The results of my coxph() are significant, yet the cox.zph() test is significant too.

From my understanding of it, the significance of cox.zph() means that the Cox model is not fit to model the relationship between my covariates and the dependent variable. The reason being that this relationship is not linear, while the Cox model only accounts for linear relationships.

I want to know whether there is a relationship between my covariates and survival. Do the results of the cox.zph() test invalidate the results of the coxph()?

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    $\begingroup$ Not specifying the correct linear relationship between a covariate and the log-hazard can lead to a violation of the proportional hazards (PH) assumption. See this page. In that case fixing the model specification might also fix the PH problem, although time-dependendent coefficients can be needed. One could also consider parametric survival models that don't depend on (or even allow for) PH, like log-normal models or other accelerated failure time models outside the Weibull family. $\endgroup$
    – EdM
    Jul 25, 2020 at 15:21

1 Answer 1


zph() checks for proportionality assumption, by using the Schoenfeld residuals against the transformed time. Having very small p values indicates that there are time dependent coefficients which you need to take care of. That is to say, the proportionality assumption does not check linearity - the Cox PH model is semi parametric and thus makes no assumption as to the form of the hazard. The proportionality assumption is that the hazard rate of an individual is relatively constant in time, and this is what cox.zph() tests.

If a covariate breaks the assumption, it might need fixing as there are time dependent coefficients. To solve this you can either interact the coefficient with explicit time, or use strata based on the plotted residuals. For a detailed guide on doing this, see my answer here: Extended Cox model and cox.zph

Without doing something about it, it might invalidate the results, in a similar manner to how breaking linear regression assumptions might.


the effect of holding a diploma on the length of job search vs no diploma. Same scenario : coxph() and zph() significant. Can I say that holding a diploma has an effect on the length of job search?

In all likelihood yes, you could say that. However, given the failed proportionality assumption test, you cannot trust the coefficient of having a diploma (lets call this $diploma$). The Cox model assumes that the effect $diploma$ has on the time to find a job (lets call this $t_{job}$) is constant in time. That means that If $diploma$ increases the % of finding a job by 35%, this increase is regardless of time.

In the case that $diploma$ failed the proportionality assumption, as when the cox.zph() test for it is significant, adjustments need to be had. If $diploma$'s coefficient changes as a function of time (i.e., the more time it takes to find a job, the relative benefit of having a diploma linearly declines), than you need to add a time transformation, or tt() to your model based on the relationship function. If linear, for example:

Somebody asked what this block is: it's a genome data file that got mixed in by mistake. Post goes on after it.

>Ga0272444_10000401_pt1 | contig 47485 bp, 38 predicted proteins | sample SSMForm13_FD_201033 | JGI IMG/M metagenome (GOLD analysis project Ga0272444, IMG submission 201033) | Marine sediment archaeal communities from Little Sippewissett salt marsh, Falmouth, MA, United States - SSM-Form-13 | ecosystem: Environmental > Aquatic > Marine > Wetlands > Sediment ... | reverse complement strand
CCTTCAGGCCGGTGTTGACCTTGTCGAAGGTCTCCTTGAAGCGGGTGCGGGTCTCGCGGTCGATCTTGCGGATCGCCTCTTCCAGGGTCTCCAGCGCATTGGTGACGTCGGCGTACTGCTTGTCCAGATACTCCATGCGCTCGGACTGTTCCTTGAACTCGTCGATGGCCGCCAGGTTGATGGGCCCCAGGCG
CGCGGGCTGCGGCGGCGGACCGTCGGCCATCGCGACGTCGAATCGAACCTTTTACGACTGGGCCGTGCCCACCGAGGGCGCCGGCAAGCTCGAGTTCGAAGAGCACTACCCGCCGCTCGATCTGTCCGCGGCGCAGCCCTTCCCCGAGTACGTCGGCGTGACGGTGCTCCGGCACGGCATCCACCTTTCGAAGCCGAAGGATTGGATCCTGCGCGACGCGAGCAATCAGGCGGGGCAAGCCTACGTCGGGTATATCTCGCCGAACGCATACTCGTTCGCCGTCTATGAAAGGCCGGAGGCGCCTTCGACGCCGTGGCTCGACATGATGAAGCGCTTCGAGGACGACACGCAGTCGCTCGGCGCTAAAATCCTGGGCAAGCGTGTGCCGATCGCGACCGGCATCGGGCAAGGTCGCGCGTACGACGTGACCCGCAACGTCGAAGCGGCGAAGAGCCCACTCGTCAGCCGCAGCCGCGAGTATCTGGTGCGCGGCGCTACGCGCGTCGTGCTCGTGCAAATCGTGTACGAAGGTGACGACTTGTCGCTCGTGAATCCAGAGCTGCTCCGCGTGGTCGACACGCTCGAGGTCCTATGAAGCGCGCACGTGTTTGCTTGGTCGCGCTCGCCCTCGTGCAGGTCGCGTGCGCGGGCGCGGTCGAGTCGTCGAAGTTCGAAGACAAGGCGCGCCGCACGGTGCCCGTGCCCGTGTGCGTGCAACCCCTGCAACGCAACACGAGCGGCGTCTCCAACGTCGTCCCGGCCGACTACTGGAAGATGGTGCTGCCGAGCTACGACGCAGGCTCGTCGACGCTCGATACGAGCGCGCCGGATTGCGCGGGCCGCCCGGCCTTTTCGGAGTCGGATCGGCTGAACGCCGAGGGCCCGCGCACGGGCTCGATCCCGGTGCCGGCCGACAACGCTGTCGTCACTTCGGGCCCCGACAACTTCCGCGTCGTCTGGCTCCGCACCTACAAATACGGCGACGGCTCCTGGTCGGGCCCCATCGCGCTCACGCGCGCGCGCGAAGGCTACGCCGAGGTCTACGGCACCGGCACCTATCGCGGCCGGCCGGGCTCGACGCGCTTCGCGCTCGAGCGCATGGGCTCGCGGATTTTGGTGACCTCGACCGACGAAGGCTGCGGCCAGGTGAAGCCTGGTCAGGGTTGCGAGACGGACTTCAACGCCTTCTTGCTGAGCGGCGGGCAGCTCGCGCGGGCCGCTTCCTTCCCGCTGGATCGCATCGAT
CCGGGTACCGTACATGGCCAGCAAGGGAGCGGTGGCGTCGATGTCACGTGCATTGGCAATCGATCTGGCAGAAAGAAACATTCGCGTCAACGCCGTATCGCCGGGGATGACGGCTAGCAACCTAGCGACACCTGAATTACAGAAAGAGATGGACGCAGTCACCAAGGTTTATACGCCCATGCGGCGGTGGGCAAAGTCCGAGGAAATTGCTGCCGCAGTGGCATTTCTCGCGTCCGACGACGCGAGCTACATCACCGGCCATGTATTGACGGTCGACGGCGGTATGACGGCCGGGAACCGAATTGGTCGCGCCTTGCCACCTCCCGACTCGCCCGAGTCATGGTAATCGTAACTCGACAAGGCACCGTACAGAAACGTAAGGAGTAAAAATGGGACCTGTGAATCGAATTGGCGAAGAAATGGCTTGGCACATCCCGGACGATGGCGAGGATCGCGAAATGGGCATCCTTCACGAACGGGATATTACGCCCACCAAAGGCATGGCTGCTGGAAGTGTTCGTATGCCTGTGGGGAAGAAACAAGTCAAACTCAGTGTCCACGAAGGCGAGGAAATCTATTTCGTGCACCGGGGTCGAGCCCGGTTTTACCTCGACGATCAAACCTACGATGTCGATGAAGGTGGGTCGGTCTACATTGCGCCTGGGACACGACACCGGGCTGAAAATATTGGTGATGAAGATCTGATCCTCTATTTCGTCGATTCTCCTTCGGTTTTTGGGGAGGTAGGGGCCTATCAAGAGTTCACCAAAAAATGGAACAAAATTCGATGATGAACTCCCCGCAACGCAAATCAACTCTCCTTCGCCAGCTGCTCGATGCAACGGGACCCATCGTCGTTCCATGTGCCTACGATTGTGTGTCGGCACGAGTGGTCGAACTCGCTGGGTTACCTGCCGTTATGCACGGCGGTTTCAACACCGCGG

model <- coxph(Surv(time, event) ~ diploma + tt(diploma), 
data = mydata, tt = function(x, t, ...) x * t)

In this case, the value of $diploma$ will be the initial diploma coefficient (at $t_0$ difference between having a diploma and not having a diploma), and the interaction would mean the decrease/increase in that initial value of the with every passing unit of time (hours/days etc.. however you count time). Do this and check cox.zph() again. If it it non-significant, you can probably leave it at that. It makes more theoretical sense that having the coefficient change at specific time points.

Note that you can specify any time of relationship in the tt() function, not just linear.

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    $\begingroup$ Defining a time-dependent coefficient as an interaction of a covariate with time, proposed above and illustrated in the answer linked from this answer, is incorrect. This is a common error; see the vignette on time-dependency in Cox models. There is a tt() function to allow correct specification of time-dependent covariates, but the result cannot currently be checked by cox.zph(). See this answer for details. $\endgroup$
    – EdM
    Jul 25, 2020 at 14:38
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    $\begingroup$ @EdM - absolutely true. Will edit this and other answer shortly. Sorry for causing some confusion. $\endgroup$ Jul 26, 2020 at 15:37
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    $\begingroup$ No apology needed. Most of your points in both answers were spot-on, except for this one common misunderstanding. Some of my best final answers here came from responding to others' comments about issues they found in my first attempts. That helpful and generally respectful give-and-take is one of the things I like most about this site. $\endgroup$
    – EdM
    Jul 26, 2020 at 16:02
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    $\begingroup$ @YuvalSpiegler, one clarification: in the first paragraph, you mention that "proportionality assumption is that the hazard rate is ... constant". Shouldn't this say that the hazard ratio is constant? The hazard function of an individual can have any shape (it doesn't have to be constant), but hazard ratios across individuals are constant at all points in time. $\endgroup$
    – Nayef
    Feb 27, 2021 at 3:07

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